Online play is nice and of course a welcome feature to me, but it brings me right back to Federation Force and Triforce Heroes. On paper it sounds great – IF you manage to find a competent group.

    Here’s a question for you – how hard is it to get a game together with friends online? Nintendo consoles don’t make it very easy, historically speaking, but that may make it easier to get the ball rolling.

    Liked by 1 person

    1. Thanks for your wonderful comments and kind words Geddy! 😀 I’m glad you brought up Federation Force and Triforce Heroes. I only played the latter, but I would not have had fun with that one without the very specific group of friends I played with. I can imagine Federation Force would be the same. Too bad I don’t know anyone with the game to play, so I skipped it haha.

      For this game, I did not play with friends online (only local) because none of my friends had this game. But it was really easy to get into an online multiplayer game with randoms. I just jumped in, played a little, then jumped out. I’d say if you set up a game with friends online, then you should have no problem starting a game together. But of course, you’ll need another way to chat since there’s no way to do that in-game. It’s the single save slot (which Frozenbyte is fixing) that could be an issue though. Perhaps you want to join your friend’s game in progress. Well, any file you had is now erased and if you want to make progress, you must play online continuing from wherever you left off with your friend, or start over. That said, when it gets fixed, it should hopefully be more accessible.

      Liked by 1 person

      1. Oh wow, that sounds like a huge bug in the system with the single save slot! I like how Triforce Heroes did it – you just had a list of levels and cleared them. That was it. Federation Force, same way.

        It let you play solo, but also mix in 1 or 2 other players without affecting your “solo career”. Of course, both games suffered greatly in single player mode soo I guess call it a moot point – I need local friends who play videogames! :O

        Liked by 1 person

      2. It’s a big oversight, and I’m just glad that the developers recognize that it’s an issue that needs to be fixed. I think a level select would have also been great for this game, so hopefully they’ll consider adding that in too.

        Yeah, different files for different play styles just makes sense. Funny enough, I was able to complete Nine Parchments with a solo play through, and it wasn’t horrible… but not as balanced or fun as multiplayer for sure. It was tough!

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  5. I played a bit of Magica on PC and liked it so I may give this game a bash. Will have to wait for a patch though because the save file issue you mention would annoy me. Friendly Fire sounds like bad news if you have the misfortune of teaming up with a troll.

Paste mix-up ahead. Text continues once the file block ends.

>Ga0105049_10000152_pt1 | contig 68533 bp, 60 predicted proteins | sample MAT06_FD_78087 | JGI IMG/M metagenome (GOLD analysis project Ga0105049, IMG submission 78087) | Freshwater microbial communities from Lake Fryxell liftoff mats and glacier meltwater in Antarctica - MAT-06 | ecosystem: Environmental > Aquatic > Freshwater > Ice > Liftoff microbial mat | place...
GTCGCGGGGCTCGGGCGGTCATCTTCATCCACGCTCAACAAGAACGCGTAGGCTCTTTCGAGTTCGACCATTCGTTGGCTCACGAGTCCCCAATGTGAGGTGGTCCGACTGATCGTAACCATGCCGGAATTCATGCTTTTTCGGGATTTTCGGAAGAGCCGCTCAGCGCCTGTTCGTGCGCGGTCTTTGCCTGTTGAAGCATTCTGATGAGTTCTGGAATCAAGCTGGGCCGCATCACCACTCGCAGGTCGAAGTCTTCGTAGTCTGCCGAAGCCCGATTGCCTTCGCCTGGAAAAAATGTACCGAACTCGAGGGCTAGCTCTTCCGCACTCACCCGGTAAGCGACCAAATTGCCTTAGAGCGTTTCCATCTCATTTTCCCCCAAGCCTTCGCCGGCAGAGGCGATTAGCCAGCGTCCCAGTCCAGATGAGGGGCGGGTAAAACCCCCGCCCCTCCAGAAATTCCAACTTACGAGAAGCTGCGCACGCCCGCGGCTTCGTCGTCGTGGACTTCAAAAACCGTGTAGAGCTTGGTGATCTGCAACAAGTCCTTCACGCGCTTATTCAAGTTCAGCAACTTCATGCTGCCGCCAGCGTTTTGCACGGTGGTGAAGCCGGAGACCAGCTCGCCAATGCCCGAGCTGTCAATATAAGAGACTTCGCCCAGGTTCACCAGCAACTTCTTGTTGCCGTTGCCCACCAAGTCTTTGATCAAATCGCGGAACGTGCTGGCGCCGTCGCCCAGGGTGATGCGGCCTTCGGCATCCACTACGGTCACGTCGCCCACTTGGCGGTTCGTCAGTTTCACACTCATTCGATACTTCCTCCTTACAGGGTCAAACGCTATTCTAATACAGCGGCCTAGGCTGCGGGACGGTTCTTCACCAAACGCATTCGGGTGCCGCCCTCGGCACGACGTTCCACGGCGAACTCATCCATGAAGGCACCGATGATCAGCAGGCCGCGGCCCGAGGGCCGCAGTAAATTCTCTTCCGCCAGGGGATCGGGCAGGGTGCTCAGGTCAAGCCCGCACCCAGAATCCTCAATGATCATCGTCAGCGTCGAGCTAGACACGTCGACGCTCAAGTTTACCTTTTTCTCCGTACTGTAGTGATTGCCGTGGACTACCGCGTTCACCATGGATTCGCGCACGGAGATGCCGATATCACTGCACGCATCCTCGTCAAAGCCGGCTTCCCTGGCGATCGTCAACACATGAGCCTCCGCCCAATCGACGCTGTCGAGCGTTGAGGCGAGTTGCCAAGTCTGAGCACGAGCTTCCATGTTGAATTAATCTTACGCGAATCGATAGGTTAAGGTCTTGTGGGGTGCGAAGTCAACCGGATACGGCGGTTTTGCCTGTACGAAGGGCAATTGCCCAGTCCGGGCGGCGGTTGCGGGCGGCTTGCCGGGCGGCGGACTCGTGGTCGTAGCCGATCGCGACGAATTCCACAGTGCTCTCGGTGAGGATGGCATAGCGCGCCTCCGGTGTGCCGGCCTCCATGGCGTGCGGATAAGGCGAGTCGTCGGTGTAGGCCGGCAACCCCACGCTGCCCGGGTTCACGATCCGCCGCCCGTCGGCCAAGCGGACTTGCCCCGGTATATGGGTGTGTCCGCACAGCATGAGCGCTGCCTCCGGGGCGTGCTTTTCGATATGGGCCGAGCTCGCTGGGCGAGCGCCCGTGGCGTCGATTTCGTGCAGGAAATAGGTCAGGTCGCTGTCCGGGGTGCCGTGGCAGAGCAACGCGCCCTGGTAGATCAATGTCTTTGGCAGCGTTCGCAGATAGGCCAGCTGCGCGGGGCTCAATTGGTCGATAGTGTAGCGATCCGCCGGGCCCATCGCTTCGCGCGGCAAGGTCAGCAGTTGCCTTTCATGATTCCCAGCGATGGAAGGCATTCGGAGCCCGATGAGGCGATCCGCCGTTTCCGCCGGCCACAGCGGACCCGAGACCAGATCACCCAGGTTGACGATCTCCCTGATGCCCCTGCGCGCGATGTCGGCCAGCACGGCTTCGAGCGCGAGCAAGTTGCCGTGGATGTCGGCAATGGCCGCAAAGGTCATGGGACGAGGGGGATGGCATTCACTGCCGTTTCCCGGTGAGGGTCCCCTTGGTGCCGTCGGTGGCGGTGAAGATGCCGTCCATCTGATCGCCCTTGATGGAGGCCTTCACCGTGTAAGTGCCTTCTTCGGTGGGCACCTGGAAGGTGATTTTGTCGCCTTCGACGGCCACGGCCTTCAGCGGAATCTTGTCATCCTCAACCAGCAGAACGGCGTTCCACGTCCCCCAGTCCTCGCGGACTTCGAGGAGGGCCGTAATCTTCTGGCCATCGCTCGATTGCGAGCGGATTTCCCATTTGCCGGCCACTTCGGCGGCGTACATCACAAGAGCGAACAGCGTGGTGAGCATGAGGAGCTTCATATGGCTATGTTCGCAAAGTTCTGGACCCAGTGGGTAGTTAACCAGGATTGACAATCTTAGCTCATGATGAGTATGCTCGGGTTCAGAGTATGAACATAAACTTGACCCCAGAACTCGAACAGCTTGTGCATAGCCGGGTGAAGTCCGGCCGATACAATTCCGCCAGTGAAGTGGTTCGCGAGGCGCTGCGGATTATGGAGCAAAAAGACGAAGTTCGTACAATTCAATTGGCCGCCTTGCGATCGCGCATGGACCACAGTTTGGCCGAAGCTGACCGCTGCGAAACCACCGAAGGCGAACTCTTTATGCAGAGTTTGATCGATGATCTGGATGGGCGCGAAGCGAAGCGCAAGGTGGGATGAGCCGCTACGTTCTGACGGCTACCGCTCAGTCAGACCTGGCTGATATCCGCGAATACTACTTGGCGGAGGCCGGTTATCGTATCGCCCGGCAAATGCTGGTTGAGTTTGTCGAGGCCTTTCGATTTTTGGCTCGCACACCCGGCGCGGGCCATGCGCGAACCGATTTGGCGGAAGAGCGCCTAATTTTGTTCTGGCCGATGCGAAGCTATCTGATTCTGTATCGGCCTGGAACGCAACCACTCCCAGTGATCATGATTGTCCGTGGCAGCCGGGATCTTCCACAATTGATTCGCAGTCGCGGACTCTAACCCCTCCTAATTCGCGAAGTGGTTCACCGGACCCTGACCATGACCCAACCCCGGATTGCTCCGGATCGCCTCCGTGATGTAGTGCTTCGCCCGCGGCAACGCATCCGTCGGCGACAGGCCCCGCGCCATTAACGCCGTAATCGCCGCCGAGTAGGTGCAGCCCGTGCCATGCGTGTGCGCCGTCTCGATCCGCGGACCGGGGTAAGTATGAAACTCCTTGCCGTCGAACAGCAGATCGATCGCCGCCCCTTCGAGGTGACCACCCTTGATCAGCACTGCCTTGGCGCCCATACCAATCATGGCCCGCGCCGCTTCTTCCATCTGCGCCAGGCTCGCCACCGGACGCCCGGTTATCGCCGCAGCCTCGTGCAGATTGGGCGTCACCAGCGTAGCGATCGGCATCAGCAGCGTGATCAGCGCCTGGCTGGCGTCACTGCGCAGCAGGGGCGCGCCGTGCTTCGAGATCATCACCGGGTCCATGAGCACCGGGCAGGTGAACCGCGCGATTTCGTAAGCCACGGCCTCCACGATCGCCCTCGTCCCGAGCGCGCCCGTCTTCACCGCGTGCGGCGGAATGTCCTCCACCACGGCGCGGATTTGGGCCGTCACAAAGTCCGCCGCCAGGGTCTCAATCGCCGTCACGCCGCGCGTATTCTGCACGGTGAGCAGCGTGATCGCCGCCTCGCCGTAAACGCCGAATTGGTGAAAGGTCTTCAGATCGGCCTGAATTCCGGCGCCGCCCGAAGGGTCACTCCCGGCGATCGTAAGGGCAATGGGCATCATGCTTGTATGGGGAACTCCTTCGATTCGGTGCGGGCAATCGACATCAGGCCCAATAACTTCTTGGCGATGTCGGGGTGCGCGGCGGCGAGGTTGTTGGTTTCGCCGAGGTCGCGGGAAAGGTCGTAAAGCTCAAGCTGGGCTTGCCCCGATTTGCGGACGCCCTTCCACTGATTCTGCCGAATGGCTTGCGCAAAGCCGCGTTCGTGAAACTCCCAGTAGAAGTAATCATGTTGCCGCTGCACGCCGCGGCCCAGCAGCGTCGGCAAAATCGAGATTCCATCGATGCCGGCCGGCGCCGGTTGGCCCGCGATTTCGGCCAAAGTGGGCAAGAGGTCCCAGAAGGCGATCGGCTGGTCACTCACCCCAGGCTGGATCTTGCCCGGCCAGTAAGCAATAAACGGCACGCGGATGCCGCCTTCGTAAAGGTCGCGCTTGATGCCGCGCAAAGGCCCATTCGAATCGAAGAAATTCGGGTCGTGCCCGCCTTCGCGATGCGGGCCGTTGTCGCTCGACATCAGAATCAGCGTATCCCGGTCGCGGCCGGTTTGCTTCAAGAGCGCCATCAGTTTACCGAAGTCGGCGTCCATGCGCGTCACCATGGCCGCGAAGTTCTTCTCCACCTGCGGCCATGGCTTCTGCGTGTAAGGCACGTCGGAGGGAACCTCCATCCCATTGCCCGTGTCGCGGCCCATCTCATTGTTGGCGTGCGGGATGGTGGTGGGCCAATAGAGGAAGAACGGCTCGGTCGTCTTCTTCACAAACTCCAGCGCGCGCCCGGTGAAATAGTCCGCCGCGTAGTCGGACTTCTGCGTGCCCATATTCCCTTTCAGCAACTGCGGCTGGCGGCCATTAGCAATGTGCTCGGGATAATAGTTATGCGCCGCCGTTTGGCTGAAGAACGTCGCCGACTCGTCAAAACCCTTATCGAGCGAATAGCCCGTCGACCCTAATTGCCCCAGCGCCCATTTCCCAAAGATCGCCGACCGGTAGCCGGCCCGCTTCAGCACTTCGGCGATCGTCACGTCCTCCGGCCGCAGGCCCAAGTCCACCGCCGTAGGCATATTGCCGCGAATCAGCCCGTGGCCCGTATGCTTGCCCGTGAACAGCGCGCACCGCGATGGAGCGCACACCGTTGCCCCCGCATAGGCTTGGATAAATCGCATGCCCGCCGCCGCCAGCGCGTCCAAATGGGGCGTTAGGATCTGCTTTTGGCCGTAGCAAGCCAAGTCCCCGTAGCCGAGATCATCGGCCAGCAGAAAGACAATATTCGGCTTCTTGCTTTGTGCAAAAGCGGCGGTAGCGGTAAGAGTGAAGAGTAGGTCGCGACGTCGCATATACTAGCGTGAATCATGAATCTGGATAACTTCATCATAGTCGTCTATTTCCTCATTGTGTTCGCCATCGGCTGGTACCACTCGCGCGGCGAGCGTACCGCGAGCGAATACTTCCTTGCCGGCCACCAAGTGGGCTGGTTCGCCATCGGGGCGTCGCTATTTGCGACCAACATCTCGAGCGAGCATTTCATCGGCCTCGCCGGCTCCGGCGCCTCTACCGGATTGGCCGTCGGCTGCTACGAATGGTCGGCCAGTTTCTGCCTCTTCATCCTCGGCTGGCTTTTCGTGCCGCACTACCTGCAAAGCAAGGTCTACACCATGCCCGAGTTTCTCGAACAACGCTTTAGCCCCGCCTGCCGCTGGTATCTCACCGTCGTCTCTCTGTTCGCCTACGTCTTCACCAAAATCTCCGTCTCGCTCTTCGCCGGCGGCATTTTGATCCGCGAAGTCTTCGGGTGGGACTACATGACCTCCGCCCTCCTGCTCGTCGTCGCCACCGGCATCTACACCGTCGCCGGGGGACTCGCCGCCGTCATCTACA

Liked by 1 person

    1. Yeah, if you liked Magicka, you’ll probably like Nine Parchments, as long as you don’t mind something that’s very similar. But yes, wait for the patch that fixes the save file issues. And friendly fire isn’t so fun, and not even just because of trolls, but also due to people legitimately trying to play well that just have…bad aim…

      Liked by 1 person

  6. Once again you’ve made me interested in a game that I wouldn’t even glance twice at after reading its description! I liked the title (fantasyesque!), but when I saw the description I was meh on it. It really reminds me of an updated version of Gauntlet, which I loved. The question is can you play with friends remotely? Because that would be hella cool to do with blogger buddies! ♥

    Liked by 1 person

    1. That’s awesome! It basically is Gauntlet, except everyone uses magic attacks as opposed to melee. I loved Gauntlet and Baldur’s Gate in the past, so I’m a pretty casual fan of the genre. You can indeed play online with friends, and in fact, that’s a huge part of the game. I wish I had online friends that had it when I played through the first time (I only played online random and local multiplayer when I reviewed it). I’m sure we’d have a blast if you ever picked it up! I’d 100% play with you if that were the case! Just as long as you’re fine with the save file issues I mentioned though.

      Liked by 1 person

      1. Awesome! I bet you’ll get some great games for that list! Also, I love GCU. I don’t know what I’d do without it. I don’t buy games anywhere else anymore unless they’re not at Best Buy. Well, except digital games. I wish you could get those with the discount. Best Buy doesn’t let you get eShop cards for 20% off.

        Liked by 1 person

      2. I’ll shop at Target for them and have to admit I really don’t hit up BB as much as I could. I’ve been wanting to look into that $30 every two years membership card where you get a decent percentage off of games, and they have online shopping, too!

        Liked by 1 person

      3. Oh! I thought you were talking about the Gamers Club Unlocked discount when you said GC. The deal is amazing. 20% off of most games is $12 and it works on amiibo, so I literally got my money’s worth within the first month. I wish I had done GCU sooner because I don’t know what I’d without it. For Target, we have a Redcard, so we save 5% on every purchase, which is great for all our groceries but not as good for games as Best Buy.

        Liked by 1 person